4 Basic Sales Strategies That Get Results

I just lost a really big deal. Lost it not because I did not have a relationship with my buyer. Lost it not because I did not understand their needs. Lost it not even because my competition offered better solutions or a better product. I lost it simply because I forgot the most important of sales strategies – I did not directly ask for the business.

Here is the story. About a year ago, April 2016, I did a series of keynote speaking engagements for a company. A series of four programs to be exact. They were thrilled, said I had the highest scores among speakers they had hired. They immediately gave me another bit of work, asking me to do a webinar for their staff. Again, I hit it out of the park, and my ratings were off the chart.

The meeting planners told me right away they definitely wanted to work with me again. She also shared they have an internal policy, that they need to “change-up” the speakers every year, so they would be looking to work with me again in 2018. Great, at this point I believe I have it in the bag. I go ahead and put four speaking gigs in 2018 on my calendar.

Not one to take a deal for granted, I marked my calendar to do systematic follow-ups. That is where my mistake began. Typically, I would follow-up with potential clients using a three to one ratio. Three follow-ups adding value and building our relationship balanced with one follow-up about me and asking directly for the business. But this time I was so sure, so positive that I had the deal that I never bothered actually asking for the business. I just followed-up building the relationship.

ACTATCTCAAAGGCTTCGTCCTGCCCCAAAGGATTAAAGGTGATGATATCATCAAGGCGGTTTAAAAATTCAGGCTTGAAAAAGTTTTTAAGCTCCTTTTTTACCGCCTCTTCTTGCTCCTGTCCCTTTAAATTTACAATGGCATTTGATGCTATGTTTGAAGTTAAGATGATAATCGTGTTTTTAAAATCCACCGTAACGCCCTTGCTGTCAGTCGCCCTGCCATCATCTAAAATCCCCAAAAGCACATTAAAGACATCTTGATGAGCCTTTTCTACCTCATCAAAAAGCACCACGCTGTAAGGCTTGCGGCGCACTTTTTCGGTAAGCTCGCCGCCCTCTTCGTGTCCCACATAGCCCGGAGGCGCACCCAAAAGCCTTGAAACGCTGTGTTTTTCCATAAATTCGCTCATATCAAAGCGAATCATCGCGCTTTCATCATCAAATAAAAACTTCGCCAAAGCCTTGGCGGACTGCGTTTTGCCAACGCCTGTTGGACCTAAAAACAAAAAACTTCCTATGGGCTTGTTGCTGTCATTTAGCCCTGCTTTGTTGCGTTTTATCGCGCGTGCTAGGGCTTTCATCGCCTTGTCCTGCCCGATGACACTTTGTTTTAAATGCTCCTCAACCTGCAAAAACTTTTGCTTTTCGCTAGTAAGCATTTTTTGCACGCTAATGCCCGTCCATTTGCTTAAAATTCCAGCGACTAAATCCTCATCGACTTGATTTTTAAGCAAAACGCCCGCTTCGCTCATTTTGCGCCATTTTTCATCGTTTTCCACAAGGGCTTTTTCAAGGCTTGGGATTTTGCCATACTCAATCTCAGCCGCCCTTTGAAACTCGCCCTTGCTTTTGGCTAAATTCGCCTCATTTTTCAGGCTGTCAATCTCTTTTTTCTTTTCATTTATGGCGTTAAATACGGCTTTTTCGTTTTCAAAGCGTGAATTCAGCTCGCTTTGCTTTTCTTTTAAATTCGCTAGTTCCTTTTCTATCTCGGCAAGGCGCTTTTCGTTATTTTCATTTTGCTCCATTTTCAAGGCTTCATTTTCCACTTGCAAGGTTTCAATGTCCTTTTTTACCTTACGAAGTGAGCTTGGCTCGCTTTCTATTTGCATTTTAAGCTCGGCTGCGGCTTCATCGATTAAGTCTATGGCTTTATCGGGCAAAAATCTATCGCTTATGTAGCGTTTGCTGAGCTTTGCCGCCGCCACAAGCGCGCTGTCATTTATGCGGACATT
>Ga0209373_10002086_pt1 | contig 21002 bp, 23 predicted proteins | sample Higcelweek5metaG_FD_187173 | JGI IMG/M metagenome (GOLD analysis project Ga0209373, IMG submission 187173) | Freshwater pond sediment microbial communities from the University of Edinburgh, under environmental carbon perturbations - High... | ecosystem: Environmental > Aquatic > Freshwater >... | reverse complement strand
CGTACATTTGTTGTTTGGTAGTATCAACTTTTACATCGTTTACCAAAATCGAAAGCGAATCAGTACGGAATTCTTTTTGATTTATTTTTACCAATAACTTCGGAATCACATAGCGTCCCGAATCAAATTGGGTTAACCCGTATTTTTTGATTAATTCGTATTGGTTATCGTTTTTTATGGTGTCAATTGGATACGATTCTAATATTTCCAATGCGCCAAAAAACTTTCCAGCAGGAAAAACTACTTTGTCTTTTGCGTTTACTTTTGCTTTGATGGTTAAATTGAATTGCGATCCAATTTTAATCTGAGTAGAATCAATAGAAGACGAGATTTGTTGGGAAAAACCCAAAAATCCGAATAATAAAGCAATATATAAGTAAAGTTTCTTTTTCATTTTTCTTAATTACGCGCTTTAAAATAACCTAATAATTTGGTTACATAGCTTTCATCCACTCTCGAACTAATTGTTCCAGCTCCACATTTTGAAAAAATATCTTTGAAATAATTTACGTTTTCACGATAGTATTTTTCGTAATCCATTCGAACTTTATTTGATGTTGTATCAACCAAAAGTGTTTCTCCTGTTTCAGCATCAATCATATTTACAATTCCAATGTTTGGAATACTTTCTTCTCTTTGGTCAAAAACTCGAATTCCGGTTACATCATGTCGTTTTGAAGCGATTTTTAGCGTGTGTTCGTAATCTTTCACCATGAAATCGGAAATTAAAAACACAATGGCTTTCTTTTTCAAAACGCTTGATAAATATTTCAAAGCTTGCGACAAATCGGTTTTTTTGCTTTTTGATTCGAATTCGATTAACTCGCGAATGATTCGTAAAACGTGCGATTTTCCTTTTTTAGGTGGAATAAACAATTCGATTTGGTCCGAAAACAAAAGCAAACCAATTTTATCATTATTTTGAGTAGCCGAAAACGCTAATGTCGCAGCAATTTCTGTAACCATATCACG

I have to say my follow-ups were brilliant! One of the meeting planners was having surgery. I sent her flowers and called two weeks later to see how she was doing. I hit every holiday with fun cards and things to make them laugh. I had two articles published in industry related magazines, and shared those both to add value and reinforce my expertise. And the list goes on, we were fast becoming good friends.

Every contact I made they responded, and responded enthusiastically. So, when March rolled around (2017) I knew they would be planning for 2018, and I waited for them to reach out to talk business. When no one did, I sent another fun card and a new video I had released. Both meeting planners reached back out giving me high praise and thanking me for the share.

Thinking things were on track, I let it sit for a few weeks. When the first week of April came, I started to get a little worried, but still I did not want to push. I figured they were just behind in their planning. By mid-April no word, I got my first clue I might have missed my shot. Two-days ago, I decide to finally pull the trigger and just flat out ask about working together again in 2018.

The response I got still makes me a little sick to my stomach. How could I have been so dense as to not actually ask for the business. “Meridith, we would love to work with you again, our attendees loved you. However, our schedule is full for 2018, you know us we plan ahead. Please reach out for 2019, and do not be a stranger until then.”